WILEY MILLER. In looking at the highly cultivated farms that abound in such numbers in Calhoun County, it is almost impossible to realize that only a few short years ago this section of Uncle Sam's domain was scarcely more than a wilderness. And yet such is the case, and throughout the county we find men who personally endured the hardships of pioneer life and worked to bring about the transformation of heavy timber lands into blooming landscapes. Among this number is Wiley Miller, whose biography is herewith presented, and who now makes his home on section 11, Belleview Precinct, in Calhoun County. He made his first appearance in the drama of life in Scott County, December 29, 1835, being the son of William and Millie (Pilcher) Miller. His parents were born in North Carolina, the father being of German descent and the mother of English. They both moved to Illinois while young, settling in what is now known as Scott County, and were there married. Their union was blessed with eight children, five of whom are living at the present time, viz.: Martha, Wiley, Columbus, Araminta and John. Those deceased are: Martin, Mary and Melvina.
Mr. Miller moved with his parents to Calhoun County in 1843, and has continued to reside there since that date. The family settled in Belleview Precinct, and here the father died in July, 1878, and the mother passed to her final resting place in February, 1879. They were among the oldest pioneers in Calhoun County and in their death the county lost generous, active and useful citizens. Wiley passed the years of childhood, youth and manhood in the same place, and following Horace Greeley's advice to "grow up with the country" distinctly remembers all the incidents connected with the pioneer days of Calhoun County and relates most interesting experiences of a youth passed in a comparatively wild country. His education was received in the district schools of Calhoun County, and he naturally did not have the educational advantages offered to young men of the present day. But though chiefly self-educated, he is well posted upon all important issues of the times and has exercised excellent judgment in all his business ventures.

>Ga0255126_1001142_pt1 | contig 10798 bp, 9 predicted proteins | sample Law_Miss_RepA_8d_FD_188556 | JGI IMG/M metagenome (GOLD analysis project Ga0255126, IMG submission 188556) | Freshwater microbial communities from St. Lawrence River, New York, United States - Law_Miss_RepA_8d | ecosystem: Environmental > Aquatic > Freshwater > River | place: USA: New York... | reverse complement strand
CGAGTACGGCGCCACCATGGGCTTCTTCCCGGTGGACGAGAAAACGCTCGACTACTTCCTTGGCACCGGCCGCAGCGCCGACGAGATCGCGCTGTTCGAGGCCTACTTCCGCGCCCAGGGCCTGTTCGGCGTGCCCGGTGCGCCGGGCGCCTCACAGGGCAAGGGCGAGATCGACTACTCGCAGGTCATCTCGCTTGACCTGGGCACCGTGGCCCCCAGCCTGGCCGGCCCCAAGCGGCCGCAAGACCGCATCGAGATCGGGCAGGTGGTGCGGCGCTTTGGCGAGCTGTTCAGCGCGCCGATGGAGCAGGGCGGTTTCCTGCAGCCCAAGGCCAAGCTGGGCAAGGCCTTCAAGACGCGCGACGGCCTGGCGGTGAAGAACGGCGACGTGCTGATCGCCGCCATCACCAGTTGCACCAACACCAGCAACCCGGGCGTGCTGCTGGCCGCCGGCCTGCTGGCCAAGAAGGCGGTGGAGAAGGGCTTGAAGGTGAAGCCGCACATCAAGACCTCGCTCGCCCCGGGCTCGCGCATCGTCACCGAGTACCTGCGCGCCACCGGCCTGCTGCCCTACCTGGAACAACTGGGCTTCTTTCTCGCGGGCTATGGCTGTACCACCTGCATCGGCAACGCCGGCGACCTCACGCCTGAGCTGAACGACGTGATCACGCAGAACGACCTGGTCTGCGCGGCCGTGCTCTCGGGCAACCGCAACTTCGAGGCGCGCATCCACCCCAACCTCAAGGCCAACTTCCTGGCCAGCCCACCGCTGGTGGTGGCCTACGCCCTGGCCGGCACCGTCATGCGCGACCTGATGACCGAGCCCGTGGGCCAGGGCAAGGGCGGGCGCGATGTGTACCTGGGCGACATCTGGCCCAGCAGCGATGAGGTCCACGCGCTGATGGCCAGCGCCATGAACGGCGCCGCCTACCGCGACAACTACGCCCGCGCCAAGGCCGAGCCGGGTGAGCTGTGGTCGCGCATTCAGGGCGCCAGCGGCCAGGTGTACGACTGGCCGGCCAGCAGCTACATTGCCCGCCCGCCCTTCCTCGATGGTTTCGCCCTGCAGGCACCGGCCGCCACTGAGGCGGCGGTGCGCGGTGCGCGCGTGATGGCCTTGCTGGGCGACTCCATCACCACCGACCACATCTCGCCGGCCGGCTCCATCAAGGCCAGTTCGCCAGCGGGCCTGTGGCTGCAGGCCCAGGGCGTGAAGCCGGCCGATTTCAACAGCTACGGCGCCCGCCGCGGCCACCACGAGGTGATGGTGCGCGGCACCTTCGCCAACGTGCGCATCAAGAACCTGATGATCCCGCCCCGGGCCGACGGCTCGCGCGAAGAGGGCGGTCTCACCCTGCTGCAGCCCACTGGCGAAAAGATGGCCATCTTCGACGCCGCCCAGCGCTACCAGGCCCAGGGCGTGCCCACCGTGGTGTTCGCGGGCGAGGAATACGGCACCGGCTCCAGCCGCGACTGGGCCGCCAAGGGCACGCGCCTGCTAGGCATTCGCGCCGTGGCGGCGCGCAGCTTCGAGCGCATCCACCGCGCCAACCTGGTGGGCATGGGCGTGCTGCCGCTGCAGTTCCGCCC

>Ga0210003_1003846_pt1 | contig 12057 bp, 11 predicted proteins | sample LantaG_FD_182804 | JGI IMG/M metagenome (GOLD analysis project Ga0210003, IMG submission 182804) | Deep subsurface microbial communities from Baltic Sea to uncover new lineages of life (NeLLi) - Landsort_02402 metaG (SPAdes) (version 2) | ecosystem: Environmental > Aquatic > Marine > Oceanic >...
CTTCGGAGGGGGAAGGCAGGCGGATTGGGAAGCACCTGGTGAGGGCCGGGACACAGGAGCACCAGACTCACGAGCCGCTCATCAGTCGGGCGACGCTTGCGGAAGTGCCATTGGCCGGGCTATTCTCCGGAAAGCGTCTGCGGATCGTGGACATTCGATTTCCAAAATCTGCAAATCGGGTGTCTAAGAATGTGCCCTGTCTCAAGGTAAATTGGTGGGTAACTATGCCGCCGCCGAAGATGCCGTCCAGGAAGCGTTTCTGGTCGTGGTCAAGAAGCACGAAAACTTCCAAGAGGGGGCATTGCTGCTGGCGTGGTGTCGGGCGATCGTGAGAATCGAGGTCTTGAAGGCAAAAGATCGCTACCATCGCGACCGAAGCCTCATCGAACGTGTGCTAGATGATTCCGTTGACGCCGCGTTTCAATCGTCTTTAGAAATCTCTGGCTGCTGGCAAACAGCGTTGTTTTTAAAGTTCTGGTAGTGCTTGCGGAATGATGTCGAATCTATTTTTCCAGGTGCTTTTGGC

The subject of our sketch enlisted May 12, 1864, in Company I, One Hundred and Thirty-seventh Illinois Infantry. He enlisted for one hundred days service the first time but remained on active duty nearly five months before he was discharged, being principally engaged doing guard duty at Memphis, Tenn. He enlisted the second time February 11, 1865, in Company I, One Hundred and Forty-eighth Illinois Infantry, and became a part of the Thomas' division of the army of the Cumberland. His principal work this time was at Tullahoma, Tenn., and he was honorably discharged September 24, 1865. He returned home immediately after being released from service and has continued to reside in Calhoun County up to the present date. He owns forty acres of valuable land all of which he made for himself by means of industry and close application to work. He receives a pension of $6 per month. He has served as Constable and has at all times manifested interest in the welfare of this community, being a very public spirited man and one of generous impulses. As a member of the Republican party he wields considerable influence in political matters and is generally conceded to be one of the worthiest citizens of Belleview Precinct. After both enlistments in the army he was elected Sergeant of his company, and has at all times been the recipient of respect and esteem. He has not yet succumbed to Cupid's charms, but is still enjoying the freedom of bachelor life.
Extracted 23 Mar 2017 by Norma Hass from Portrait and Biographical Album of Pike and Calhoun Counties, Illinois, published in 1891, pages 676-677.
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